Sunday, April 04, 2010

Sunday Salon: The Thousand Autumns of Jacob de Zoet by David Mitchell

I am about half way through The Thousand Autumns of Jacob de Zoet now and thoroughly enthralled. The opening chapter was gripping, the first section a little slower with many foreign names that I found a little difficult to retain and distinguish (I do think a 'Thousand Autumns' bookmark would be an excellent idea. This is something my mother often does when she is reading a book with foreign names. She makes a list on a piece of card with a one-sentence summary of who they are, and finds it useful for keeping track, especially if she has to put the book down for a while) but after a while I decided to stop worrying and just go with the flow, and found that, very shortly, they became real and distinguishable - thanks, no doubt, to Mitchell's characterisation.

It was set in a small isolated Dutch trading post in Japan at the end of the eighteenth century. The characters are convincingly dishonest and the way some of them are introduced is witty with scenes I think I shall always remember. Conversations have a unique style (at least it is not one I have ever encountered before). The characters speak but as they do there is a short description of unconnected occurrences interwoven with the dialogue. It was like a film sequence in the hands of a skilled director, and to me conveyed an impression of timelessness, and also emphasised the petty nature of some of the human transactions: no matter how much we lie and cheat there will always be the purity of a bird singing or the wind rattling a blind. The world will go on despite all that we do. Maybe that is not what David Mitchell intended at all - but that is how it struck me.

The end of that first section was as stunning as the opening and now I am in the second section and in recognisable David-Mitchell-land, with the voice that I loved in the futuristic parts of 'Cloud Atlas' - although this is set in the past. It is interesting, I think, that the further we get from 'now' the more we are at liberty to imagine and a mythological past is just as satisfying as a fantasical future.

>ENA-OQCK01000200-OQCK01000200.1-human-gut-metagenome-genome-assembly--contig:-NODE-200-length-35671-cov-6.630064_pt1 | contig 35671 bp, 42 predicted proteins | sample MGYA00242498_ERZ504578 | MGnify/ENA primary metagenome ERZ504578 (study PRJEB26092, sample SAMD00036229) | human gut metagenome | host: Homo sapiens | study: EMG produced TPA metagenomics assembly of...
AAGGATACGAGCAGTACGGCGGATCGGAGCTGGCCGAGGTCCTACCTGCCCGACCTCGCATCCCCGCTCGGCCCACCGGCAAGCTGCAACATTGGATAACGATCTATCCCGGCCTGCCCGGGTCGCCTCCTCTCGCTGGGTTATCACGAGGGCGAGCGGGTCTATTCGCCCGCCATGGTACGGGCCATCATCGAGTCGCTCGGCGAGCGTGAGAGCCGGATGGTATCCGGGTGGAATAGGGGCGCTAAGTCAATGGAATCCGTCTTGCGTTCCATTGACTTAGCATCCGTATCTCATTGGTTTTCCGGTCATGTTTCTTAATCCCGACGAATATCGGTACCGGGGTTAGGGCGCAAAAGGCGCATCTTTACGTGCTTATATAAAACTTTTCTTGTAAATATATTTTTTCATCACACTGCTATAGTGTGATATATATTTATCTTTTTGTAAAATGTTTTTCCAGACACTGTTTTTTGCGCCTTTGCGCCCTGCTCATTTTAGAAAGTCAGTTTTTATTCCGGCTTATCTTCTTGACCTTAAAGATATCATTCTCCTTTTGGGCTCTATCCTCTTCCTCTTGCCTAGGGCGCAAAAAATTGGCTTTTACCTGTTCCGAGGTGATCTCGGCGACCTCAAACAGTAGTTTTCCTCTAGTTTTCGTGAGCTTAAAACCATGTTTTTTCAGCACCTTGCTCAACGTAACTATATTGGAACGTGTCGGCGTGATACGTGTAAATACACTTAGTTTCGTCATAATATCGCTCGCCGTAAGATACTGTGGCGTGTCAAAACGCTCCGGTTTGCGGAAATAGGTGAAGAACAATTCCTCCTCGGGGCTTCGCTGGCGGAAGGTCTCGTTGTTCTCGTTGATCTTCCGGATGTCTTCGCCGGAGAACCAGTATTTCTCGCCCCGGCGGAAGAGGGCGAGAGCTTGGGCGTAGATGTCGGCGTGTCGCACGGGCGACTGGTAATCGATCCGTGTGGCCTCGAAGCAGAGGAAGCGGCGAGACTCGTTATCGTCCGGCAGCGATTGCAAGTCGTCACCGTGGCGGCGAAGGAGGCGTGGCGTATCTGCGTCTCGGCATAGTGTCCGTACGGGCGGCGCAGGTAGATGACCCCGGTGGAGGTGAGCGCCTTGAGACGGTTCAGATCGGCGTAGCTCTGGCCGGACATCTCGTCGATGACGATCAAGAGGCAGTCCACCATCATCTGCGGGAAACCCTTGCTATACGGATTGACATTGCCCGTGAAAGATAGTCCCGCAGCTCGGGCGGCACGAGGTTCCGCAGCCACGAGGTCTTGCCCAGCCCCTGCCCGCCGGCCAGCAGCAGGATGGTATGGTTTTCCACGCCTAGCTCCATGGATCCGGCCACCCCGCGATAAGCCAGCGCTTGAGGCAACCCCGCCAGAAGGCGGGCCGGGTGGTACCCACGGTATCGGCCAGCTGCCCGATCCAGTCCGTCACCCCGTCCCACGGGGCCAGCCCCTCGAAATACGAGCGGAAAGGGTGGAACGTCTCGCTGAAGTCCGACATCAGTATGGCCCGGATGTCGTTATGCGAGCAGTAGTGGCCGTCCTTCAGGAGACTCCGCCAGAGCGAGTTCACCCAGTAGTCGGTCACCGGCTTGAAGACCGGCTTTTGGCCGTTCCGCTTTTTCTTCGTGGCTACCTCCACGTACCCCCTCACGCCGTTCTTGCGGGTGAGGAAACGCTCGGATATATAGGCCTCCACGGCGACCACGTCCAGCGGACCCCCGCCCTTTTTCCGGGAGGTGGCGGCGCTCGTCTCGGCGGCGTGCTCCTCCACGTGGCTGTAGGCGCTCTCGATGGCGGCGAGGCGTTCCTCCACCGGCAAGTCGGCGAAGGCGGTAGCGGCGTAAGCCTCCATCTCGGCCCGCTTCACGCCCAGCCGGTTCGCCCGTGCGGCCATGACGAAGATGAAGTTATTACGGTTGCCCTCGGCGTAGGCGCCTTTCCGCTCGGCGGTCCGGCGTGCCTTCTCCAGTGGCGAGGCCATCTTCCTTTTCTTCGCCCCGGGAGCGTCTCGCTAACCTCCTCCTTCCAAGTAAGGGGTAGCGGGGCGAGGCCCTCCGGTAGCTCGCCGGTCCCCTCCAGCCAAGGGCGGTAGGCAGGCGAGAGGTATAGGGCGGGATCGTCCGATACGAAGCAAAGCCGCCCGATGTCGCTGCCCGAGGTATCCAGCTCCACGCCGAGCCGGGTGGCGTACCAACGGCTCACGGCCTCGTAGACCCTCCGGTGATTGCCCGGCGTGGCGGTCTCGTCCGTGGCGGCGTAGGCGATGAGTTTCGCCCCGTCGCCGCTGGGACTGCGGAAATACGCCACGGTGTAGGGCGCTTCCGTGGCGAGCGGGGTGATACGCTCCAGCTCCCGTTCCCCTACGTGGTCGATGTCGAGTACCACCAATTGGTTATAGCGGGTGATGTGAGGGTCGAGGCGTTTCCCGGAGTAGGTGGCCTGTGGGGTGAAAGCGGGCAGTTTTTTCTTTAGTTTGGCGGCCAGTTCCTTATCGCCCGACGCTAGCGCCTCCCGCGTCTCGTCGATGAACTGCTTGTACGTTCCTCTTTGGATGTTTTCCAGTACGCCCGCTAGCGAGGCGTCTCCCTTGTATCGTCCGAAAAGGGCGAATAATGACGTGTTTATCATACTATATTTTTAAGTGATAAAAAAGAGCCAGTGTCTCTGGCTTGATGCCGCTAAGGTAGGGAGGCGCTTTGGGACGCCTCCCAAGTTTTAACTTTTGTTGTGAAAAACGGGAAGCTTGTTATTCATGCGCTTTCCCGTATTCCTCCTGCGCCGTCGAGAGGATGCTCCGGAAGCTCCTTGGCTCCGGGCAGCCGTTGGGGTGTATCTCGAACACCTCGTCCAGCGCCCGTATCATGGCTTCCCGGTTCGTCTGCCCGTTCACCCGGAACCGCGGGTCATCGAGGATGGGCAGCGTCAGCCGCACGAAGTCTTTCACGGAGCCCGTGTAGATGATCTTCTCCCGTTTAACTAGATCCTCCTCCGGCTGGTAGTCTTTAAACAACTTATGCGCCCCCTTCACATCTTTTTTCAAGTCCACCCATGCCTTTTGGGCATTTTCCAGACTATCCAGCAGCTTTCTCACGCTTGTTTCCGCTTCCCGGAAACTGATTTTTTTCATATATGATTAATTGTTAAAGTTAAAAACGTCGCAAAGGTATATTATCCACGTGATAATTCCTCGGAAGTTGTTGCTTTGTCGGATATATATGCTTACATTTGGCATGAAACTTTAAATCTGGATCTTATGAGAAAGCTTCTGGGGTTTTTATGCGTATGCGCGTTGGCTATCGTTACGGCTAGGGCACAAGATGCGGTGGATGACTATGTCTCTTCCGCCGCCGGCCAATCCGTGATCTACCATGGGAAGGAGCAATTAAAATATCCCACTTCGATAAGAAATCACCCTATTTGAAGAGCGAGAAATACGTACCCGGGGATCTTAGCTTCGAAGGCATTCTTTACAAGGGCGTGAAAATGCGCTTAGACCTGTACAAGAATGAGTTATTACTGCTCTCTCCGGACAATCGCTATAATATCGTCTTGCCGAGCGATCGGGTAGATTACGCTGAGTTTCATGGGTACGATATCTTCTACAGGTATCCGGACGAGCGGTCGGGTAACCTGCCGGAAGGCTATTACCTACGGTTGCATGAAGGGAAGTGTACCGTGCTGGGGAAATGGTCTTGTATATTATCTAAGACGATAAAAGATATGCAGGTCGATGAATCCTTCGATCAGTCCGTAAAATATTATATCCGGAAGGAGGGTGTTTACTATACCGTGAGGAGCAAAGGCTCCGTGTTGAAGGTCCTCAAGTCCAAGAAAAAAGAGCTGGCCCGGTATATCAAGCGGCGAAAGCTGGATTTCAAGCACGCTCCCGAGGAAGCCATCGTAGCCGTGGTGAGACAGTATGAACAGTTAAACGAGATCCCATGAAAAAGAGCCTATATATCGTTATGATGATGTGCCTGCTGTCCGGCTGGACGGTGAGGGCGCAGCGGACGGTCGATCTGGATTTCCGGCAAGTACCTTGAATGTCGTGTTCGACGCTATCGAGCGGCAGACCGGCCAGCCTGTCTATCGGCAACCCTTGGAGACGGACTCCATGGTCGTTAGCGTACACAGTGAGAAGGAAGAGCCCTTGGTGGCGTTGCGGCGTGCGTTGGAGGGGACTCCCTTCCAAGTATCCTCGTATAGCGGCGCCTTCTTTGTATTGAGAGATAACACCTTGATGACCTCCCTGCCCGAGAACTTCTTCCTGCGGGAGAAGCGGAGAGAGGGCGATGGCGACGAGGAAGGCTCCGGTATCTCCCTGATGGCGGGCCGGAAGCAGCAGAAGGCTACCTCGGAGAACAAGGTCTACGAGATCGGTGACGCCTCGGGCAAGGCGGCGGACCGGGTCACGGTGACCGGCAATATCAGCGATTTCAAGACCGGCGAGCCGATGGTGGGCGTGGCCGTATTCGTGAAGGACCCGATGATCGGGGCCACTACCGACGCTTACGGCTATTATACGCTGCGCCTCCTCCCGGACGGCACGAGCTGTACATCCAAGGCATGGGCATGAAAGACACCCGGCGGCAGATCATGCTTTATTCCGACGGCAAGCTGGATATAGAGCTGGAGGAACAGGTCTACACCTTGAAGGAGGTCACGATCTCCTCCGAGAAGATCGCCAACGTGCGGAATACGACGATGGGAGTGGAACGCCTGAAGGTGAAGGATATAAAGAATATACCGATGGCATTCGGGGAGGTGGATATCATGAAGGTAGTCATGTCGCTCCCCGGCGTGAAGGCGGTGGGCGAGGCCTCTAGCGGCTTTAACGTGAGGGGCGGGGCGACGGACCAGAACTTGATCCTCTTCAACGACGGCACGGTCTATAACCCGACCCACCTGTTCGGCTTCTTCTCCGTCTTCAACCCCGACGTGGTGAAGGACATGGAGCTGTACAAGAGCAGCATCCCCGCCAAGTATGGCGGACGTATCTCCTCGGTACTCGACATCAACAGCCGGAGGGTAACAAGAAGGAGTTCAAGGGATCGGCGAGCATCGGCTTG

Blogger Kay Cooke said...

Ooh ooh - another book I must read! Thanks Clare.

Sun Apr 04, 01:33:00 pm  
Blogger Clare Dudman said...

My pleasure Kay. Yes, I highly recommend!

Sun Apr 04, 01:40:00 pm  
Blogger Anne S said...

Can't wait, but alas I'll have to and it's all your fault Clare (just joking) as I've preordered both your new book and the David Mitchell from Amazon UK and to save on postage opted to have both books sent together, so it'll be June before they arrive. Still it's something to savour in advance.

Mon Apr 05, 11:59:00 am  
Blogger Clare Dudman said...

I've just a hundred pages (of 460) to go now and in that weird state of wanting to finish the book to see how it ends and yet not wanting it to end either because I'm enjoying it so much. It really is quite brilliant.

Thank you so much for ordering my book Anne, but hope very much you leave a good long gap between finishing the Michell and starting my literary offering - because I think most books would fade in comparison.

Mon Apr 05, 12:24:00 pm  
Blogger Anne S said...

In that case I'll go to Amazon UK and change my postage options and hang the cost. That way there will be at least a month between David Mitchell and yourself, though I'm sure your book will hold its own against Mitchell.

Tue Apr 06, 10:53:00 am  
Blogger jem said...

I'm actually feeling quite tickly with excitement at the thought of this book. I love Mitchell so much that I get nervous of each new novel, in case it's a let down, but this one sounds far from that. But of course I've got to tease myself for quite a while longer before I let myself actually read it!

Tue Apr 06, 12:41:00 pm  
Blogger Clare Dudman said...

Thanks Anne! I do hope you like the Mitchell after all this...this reviewing stuff is such a responsibility sometimes. :-)

I know what you mean, Jem! When it's an author I love - I'm worried I'm going to be disillusioned, and it is such a relief when I'm not.

Tue Apr 06, 07:44:00 pm  

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